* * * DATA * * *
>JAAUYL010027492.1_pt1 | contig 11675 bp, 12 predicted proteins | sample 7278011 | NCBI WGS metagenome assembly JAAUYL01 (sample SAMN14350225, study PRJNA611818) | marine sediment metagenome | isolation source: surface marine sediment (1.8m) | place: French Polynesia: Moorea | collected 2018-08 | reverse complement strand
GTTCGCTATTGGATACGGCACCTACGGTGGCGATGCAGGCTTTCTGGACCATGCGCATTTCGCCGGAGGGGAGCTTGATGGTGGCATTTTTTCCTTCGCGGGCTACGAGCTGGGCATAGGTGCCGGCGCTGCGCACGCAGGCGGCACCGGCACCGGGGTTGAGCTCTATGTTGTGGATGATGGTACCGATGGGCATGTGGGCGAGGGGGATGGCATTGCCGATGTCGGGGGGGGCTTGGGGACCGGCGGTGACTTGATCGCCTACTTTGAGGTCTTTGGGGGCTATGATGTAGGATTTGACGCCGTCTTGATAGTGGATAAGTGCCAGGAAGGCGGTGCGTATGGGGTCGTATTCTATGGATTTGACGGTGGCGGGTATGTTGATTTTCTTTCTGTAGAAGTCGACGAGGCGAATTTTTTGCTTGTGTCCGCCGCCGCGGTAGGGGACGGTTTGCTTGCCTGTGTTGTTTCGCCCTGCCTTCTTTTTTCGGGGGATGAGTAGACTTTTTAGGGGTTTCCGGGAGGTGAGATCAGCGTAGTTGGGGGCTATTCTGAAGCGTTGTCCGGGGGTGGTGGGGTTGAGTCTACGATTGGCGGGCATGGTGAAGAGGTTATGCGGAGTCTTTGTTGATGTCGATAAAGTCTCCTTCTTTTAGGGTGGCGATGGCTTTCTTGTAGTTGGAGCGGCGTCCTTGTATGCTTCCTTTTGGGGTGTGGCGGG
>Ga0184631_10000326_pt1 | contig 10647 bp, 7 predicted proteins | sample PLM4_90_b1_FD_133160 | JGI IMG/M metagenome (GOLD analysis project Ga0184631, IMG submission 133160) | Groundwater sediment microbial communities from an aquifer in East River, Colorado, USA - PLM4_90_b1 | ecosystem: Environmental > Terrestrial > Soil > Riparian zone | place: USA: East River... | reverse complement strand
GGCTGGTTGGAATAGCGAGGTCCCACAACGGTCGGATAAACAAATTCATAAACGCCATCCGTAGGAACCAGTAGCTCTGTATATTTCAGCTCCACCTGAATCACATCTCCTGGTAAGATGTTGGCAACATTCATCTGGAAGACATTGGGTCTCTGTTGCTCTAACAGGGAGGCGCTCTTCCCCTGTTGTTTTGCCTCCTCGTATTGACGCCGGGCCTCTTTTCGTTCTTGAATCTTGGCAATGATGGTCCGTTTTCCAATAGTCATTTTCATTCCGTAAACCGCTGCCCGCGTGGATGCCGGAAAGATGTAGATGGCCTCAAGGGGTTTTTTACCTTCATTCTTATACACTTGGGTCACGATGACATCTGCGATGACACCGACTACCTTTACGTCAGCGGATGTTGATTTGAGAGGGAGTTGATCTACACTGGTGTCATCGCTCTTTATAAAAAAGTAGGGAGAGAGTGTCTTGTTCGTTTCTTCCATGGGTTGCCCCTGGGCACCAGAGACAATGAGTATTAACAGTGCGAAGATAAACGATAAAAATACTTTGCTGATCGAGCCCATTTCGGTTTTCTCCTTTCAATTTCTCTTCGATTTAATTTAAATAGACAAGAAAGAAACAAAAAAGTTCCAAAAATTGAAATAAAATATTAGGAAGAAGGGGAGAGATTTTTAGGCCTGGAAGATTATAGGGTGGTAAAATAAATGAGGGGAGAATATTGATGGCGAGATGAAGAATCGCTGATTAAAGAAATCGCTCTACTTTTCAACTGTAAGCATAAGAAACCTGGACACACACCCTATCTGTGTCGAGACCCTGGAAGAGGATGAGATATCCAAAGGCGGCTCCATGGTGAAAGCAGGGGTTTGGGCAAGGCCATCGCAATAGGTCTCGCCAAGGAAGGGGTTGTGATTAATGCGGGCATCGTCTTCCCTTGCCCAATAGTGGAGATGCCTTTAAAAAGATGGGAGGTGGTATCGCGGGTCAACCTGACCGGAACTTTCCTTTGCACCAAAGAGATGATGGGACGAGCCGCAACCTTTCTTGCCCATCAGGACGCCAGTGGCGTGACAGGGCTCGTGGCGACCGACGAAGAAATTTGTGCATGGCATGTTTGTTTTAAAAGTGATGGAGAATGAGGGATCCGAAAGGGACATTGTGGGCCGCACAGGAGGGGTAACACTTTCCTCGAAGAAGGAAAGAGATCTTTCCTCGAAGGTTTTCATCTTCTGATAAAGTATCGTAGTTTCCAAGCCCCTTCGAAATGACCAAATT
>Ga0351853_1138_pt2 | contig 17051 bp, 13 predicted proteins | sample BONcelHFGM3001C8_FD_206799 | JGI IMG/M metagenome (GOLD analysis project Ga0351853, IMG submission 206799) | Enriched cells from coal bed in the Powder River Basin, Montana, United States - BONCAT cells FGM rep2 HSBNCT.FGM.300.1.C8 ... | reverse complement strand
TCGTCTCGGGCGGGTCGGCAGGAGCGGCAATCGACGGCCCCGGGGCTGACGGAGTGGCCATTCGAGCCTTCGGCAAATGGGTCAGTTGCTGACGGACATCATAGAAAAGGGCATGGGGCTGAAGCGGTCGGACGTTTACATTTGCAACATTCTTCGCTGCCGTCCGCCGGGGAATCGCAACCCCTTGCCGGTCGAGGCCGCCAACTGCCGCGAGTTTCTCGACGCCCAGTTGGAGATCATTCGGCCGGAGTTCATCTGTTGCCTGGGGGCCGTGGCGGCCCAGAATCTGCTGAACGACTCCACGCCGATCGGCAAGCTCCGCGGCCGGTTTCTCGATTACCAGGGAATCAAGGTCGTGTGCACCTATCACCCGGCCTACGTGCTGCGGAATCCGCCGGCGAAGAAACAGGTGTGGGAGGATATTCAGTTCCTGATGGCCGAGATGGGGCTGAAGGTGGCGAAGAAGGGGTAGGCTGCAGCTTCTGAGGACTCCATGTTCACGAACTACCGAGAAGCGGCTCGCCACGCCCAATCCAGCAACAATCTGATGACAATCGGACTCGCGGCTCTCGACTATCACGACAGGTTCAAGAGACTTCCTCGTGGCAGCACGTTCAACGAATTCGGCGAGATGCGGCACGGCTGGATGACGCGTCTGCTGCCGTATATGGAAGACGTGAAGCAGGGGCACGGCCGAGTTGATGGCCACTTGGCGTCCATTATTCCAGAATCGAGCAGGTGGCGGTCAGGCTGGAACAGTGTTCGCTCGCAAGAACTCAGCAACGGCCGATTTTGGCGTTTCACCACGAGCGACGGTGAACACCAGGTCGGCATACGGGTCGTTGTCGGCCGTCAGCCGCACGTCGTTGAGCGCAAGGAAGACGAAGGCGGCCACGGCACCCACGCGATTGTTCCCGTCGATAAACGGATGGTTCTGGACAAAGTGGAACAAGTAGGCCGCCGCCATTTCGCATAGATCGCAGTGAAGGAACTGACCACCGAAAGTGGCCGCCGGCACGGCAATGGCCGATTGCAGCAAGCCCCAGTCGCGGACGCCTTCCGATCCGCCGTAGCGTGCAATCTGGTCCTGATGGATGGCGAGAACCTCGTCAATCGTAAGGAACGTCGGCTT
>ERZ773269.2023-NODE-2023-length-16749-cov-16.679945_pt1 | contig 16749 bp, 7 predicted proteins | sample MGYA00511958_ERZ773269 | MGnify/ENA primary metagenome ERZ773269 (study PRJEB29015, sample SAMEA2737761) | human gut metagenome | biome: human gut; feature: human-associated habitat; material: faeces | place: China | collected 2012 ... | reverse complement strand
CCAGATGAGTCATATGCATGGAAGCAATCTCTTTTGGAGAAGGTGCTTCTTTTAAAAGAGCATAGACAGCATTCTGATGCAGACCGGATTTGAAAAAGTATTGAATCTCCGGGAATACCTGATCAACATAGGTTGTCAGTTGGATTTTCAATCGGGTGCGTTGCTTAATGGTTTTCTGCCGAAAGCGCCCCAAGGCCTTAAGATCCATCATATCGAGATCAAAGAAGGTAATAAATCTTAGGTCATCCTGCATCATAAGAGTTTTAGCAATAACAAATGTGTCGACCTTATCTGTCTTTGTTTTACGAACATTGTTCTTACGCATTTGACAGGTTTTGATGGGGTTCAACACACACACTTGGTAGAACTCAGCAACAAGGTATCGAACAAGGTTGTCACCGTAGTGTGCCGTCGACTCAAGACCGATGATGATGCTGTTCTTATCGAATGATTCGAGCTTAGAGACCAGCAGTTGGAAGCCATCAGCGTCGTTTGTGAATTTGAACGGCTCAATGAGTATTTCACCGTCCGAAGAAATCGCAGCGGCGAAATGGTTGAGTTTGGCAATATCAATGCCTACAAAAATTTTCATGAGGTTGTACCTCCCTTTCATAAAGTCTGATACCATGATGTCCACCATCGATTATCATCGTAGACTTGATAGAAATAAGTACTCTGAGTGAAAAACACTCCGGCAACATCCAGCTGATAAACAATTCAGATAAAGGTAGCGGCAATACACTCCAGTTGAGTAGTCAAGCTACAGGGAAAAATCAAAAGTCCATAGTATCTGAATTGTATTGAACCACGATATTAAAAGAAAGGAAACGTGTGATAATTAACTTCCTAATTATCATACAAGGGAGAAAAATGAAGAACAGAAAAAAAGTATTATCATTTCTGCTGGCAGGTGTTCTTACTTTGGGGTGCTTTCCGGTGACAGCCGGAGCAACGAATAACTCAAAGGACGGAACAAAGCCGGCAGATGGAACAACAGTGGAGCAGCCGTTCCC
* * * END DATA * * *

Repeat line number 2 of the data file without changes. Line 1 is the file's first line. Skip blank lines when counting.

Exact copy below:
GTTCGCTATTGGATACGGCACCTACGGTGGCGATGCAGGCTTTCTGGACCATGCGCATTTCGCCGGAGGGGAGCTTGATGGTGGCATTTTTTCCTTCGCGGGCTACGAGCTGGGCATAGGTGCCGGCGCTGCGCACGCAGGCGGCACCGGCACCGGGGTTGAGCTCTATGTTGTGGATGATGGTACCGATGGGCATGTGGGCGAGGGGGATGGCATTGCCGATGTCGGGGGGGGCTTGGGGACCGGCGGTGACTTGATCGCCTACTTTGAGGTCTTTGGGGGCTATGATGTAGGATTTGACGCCGTCTTGATAGTGGATAAGTGCCAGGAAGGCGGTGCGTATGGGGTCGTATTCTATGGATTTGACGGTGGCGGGTATGTTGATTTTCTTTCTGTAGAAGTCGACGAGGCGAATTTTTTGCTTGTGTCCGCCGCCGCGGTAGGGGACGGTTTGCTTGCCTGTGTTGTTTCGCCCTGCCTTCTTTTTTCGGGGGATGAGTAGACTTTTTAGGGGTTTCCGGGAGGTGAGATCAGCGTAGTTGGGGGCTATTCTGAAGCGTTGTCCGGGGGTGGTGGGGTTGAGTCTACGATTGGCGGGCATGGTGAAGAGGTTATGCGGAGTCTTTGTTGATGTCGATAAAGTCTCCTTCTTTTAGGGTGGCGATGGCTTTCTTGTAGTTGGAGCGGCGTCCTTGTATGCTTCCTTTTGGGGTGTGGCGGG